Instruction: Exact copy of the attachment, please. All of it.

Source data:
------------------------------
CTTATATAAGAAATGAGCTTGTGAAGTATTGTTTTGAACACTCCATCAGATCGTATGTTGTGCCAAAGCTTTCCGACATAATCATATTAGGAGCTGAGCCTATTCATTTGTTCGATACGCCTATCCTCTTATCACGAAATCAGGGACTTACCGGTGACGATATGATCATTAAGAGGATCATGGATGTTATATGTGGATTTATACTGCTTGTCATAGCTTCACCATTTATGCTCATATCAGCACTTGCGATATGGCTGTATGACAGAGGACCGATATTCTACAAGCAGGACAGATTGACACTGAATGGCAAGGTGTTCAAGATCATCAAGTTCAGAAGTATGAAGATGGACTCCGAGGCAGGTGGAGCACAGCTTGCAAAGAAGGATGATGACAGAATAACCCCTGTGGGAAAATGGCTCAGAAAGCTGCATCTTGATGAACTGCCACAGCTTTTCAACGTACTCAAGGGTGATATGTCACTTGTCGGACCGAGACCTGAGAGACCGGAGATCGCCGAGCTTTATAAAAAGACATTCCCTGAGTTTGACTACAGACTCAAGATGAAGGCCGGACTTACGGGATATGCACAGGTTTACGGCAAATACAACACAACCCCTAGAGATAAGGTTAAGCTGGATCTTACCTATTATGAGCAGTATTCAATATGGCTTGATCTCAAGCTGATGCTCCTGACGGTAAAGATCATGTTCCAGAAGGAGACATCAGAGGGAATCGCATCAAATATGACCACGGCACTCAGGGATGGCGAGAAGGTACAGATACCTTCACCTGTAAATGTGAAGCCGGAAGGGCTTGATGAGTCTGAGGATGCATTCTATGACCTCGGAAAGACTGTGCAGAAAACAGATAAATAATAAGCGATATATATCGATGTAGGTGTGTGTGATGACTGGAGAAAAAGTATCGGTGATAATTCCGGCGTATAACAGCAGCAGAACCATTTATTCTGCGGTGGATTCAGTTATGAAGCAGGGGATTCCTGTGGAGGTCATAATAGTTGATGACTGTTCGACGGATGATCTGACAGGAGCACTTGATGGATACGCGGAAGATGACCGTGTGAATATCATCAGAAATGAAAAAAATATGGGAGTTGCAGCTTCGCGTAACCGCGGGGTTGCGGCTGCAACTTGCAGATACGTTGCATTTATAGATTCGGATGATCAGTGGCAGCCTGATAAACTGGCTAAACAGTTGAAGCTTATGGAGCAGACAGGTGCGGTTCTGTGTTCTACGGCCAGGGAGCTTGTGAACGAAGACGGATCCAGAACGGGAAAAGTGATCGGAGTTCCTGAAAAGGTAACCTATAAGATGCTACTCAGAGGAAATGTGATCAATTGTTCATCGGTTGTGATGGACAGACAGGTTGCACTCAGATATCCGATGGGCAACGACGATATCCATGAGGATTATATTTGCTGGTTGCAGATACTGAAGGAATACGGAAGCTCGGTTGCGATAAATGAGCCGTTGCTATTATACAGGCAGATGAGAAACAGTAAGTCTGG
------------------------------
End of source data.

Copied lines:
CTTATATAAGAAATGAGCTTGTGAAGTATTGTTTTGAACACTCCATCAGATCGTATGTTGTGCCAAAGCTTTCCGACATAATCATATTAGGAGCTGAGCCTATTCATTTGTTCGATACGCCTATCCTCTTATCACGAAATCAGGGACTTACCGGTGACGATATGATCATTAAGAGGATCATGGATGTTATATGTGGATTTATACTGCTTGTCATAGCTTCACCATTTATGCTCATATCAGCACTTGCGATATGGCTGTATGACAGAGGACCGATATTCTACAAGCAGGACAGATTGACACTGAATGGCAAGGTGTTCAAGATCATCAAGTTCAGAAGTATGAAGATGGACTCCGAGGCAGGTGGAGCACAGCTTGCAAAGAAGGATGATGACAGAATAACCCCTGTGGGAAAATGGCTCAGAAAGCTGCATCTTGATGAACTGCCACAGCTTTTCAACGTACTCAAGGGTGATATGTCACTTGTCGGACCGAGACCTGAGAGACCGGAGATCGCCGAGCTTTATAAAAAGACATTCCCTGAGTTTGACTACAGACTCAAGATGAAGGCCGGACTTACGGGATATGCACAGGTTTACGGCAAATACAACACAACCCCTAGAGATAAGGTTAAGCTGGATCTTACCTATTATGAGCAGTATTCAATATGGCTTGATCTCAAGCTGATGCTCCTGACGGTAAAGATCATGTTCCAGAAGGAGACATCAGAGGGAATCGCATCAAATATGACCACGGCACTCAGGGATGGCGAGAAGGTACAGATACCTTCACCTGTAAATGTGAAGCCGGAAGGGCTTGATGAGTCTGAGGATGCATTCTATGACCTCGGAAAGACTGTGCAGAAAACAGATAAATAATAAGCGATATATATCGATGTAGGTGTGTGTGATGACTGGAGAAAAAGTATCGGTGATAATTCCGGCGTATAACAGCAGCAGAACCATTTATTCTGCGGTGGATTCAGTTATGAAGCAGGGGATTCCTGTGGAGGTCATAATAGTTGATGACTGTTCGACGGATGATCTGACAGGAGCACTTGATGGATACGCGGAAGATGACCGTGTGAATATCATCAGAAATGAAAAAAATATGGGAGTTGCAGCTTCGCGTAACCGCGGGGTTGCGGCTGCAACTTGCAGATACGTTGCATTTATAGATTCGGATGATCAGTGGCAGCCTGATAAACTGGCTAAACAGTTGAAGCTTATGGAGCAGACAGGTGCGGTTCTGTGTTCTACGGCCAGGGAGCTTGTGAACGAAGACGGATCCAGAACGGGAAAAGTGATCGGAGTTCCTGAAAAGGTAACCTATAAGATGCTACTCAGAGGAAATGTGATCAATTGTTCATCGGTTGTGATGGACAGACAGGTTGCACTCAGATATCCGATGGGCAACGACGATATCCATGAGGATTATATTTGCTGGTTGCAGATACTGAAGGAATACGGAAGCTCGGTTGCGATAAATGAGCCGTTGCTATTATACAGGCAGATGAGAAACAGTAAGTCTGG